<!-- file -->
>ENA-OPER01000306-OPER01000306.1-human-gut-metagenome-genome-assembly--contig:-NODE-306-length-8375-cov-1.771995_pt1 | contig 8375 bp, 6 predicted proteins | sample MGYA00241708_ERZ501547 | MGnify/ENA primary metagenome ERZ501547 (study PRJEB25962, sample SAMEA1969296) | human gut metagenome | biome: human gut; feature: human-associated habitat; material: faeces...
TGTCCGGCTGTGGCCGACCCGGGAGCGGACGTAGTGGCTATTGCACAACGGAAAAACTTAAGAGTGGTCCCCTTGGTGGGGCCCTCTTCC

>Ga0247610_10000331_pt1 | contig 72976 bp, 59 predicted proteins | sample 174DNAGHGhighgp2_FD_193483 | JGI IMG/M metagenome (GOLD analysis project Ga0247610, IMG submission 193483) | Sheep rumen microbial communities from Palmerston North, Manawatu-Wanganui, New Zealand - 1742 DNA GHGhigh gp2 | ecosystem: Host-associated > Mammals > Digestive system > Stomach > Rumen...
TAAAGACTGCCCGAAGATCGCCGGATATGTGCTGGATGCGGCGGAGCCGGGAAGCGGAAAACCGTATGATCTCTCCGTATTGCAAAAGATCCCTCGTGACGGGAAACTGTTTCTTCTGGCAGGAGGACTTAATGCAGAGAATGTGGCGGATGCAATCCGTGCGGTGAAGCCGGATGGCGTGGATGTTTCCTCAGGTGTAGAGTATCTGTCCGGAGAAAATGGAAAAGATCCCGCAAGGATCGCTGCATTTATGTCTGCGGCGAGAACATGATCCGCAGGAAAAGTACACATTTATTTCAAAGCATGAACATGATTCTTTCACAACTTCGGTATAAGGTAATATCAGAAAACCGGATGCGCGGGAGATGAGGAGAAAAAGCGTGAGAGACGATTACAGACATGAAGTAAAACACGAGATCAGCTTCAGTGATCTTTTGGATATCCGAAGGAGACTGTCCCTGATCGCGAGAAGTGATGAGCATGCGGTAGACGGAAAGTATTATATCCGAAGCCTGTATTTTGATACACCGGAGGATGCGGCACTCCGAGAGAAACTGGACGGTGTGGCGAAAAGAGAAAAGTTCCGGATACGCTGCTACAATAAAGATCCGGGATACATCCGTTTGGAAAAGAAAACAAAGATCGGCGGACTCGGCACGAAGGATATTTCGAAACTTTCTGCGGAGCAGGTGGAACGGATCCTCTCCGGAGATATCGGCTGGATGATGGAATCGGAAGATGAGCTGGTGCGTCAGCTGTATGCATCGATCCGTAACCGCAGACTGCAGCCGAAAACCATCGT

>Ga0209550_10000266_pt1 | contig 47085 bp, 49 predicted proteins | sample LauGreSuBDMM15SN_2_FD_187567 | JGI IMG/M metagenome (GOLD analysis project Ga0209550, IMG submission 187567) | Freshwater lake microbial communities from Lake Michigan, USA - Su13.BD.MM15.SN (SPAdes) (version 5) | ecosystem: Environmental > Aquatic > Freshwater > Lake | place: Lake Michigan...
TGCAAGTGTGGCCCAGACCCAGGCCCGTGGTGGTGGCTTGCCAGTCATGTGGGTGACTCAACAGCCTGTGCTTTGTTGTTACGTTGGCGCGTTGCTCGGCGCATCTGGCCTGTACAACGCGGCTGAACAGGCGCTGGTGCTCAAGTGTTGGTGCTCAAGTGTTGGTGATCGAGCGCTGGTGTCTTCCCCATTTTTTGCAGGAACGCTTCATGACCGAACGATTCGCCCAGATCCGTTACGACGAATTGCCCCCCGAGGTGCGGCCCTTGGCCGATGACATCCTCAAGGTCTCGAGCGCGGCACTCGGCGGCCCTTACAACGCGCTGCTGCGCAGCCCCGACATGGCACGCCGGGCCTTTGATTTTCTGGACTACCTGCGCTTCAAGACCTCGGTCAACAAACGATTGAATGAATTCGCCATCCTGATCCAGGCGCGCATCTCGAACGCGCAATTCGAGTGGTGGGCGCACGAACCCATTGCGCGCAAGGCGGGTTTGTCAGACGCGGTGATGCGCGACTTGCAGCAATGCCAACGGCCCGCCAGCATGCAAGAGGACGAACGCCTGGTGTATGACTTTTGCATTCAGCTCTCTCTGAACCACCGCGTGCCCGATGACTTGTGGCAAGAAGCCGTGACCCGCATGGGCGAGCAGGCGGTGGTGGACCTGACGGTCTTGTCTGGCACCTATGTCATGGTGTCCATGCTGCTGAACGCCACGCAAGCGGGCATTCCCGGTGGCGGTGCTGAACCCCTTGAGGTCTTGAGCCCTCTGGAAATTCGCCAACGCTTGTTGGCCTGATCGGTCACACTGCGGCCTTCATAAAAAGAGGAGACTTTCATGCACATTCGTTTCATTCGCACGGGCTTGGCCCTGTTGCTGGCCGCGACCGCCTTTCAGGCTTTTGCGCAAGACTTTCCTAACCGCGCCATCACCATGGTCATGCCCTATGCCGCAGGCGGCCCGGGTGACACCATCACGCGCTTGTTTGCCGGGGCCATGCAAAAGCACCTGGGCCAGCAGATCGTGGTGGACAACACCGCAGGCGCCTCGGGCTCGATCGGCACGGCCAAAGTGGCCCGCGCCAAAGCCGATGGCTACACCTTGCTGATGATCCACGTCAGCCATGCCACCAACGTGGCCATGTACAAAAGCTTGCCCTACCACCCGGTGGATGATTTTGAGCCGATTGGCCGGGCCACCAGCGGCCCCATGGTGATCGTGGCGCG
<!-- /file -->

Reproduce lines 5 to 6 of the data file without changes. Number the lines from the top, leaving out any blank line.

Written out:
>Ga0209550_10000266_pt1 | contig 47085 bp, 49 predicted proteins | sample LauGreSuBDMM15SN_2_FD_187567 | JGI IMG/M metagenome (GOLD analysis project Ga0209550, IMG submission 187567) | Freshwater lake microbial communities from Lake Michigan, USA - Su13.BD.MM15.SN (SPAdes) (version 5) | ecosystem: Environmental > Aquatic > Freshwater > Lake | place: Lake Michigan...
TGCAAGTGTGGCCCAGACCCAGGCCCGTGGTGGTGGCTTGCCAGTCATGTGGGTGACTCAACAGCCTGTGCTTTGTTGTTACGTTGGCGCGTTGCTCGGCGCATCTGGCCTGTACAACGCGGCTGAACAGGCGCTGGTGCTCAAGTGTTGGTGCTCAAGTGTTGGTGATCGAGCGCTGGTGTCTTCCCCATTTTTTGCAGGAACGCTTCATGACCGAACGATTCGCCCAGATCCGTTACGACGAATTGCCCCCCGAGGTGCGGCCCTTGGCCGATGACATCCTCAAGGTCTCGAGCGCGGCACTCGGCGGCCCTTACAACGCGCTGCTGCGCAGCCCCGACATGGCACGCCGGGCCTTTGATTTTCTGGACTACCTGCGCTTCAAGACCTCGGTCAACAAACGATTGAATGAATTCGCCATCCTGATCCAGGCGCGCATCTCGAACGCGCAATTCGAGTGGTGGGCGCACGAACCCATTGCGCGCAAGGCGGGTTTGTCAGACGCGGTGATGCGCGACTTGCAGCAATGCCAACGGCCCGCCAGCATGCAAGAGGACGAACGCCTGGTGTATGACTTTTGCATTCAGCTCTCTCTGAACCACCGCGTGCCCGATGACTTGTGGCAAGAAGCCGTGACCCGCATGGGCGAGCAGGCGGTGGTGGACCTGACGGTCTTGTCTGGCACCTATGTCATGGTGTCCATGCTGCTGAACGCCACGCAAGCGGGCATTCCCGGTGGCGGTGCTGAACCCCTTGAGGTCTTGAGCCCTCTGGAAATTCGCCAACGCTTGTTGGCCTGATCGGTCACACTGCGGCCTTCATAAAAAGAGGAGACTTTCATGCACATTCGTTTCATTCGCACGGGCTTGGCCCTGTTGCTGGCCGCGACCGCCTTTCAGGCTTTTGCGCAAGACTTTCCTAACCGCGCCATCACCATGGTCATGCCCTATGCCGCAGGCGGCCCGGGTGACACCATCACGCGCTTGTTTGCCGGGGCCATGCAAAAGCACCTGGGCCAGCAGATCGTGGTGGACAACACCGCAGGCGCCTCGGGCTCGATCGGCACGGCCAAAGTGGCCCGCGCCAAAGCCGATGGCTACACCTTGCTGATGATCCACGTCAGCCATGCCACCAACGTGGCCATGTACAAAAGCTTGCCCTACCACCCGGTGGATGATTTTGAGCCGATTGGCCGGGCCACCAGCGGCCCCATGGTGATCGTGGCGCG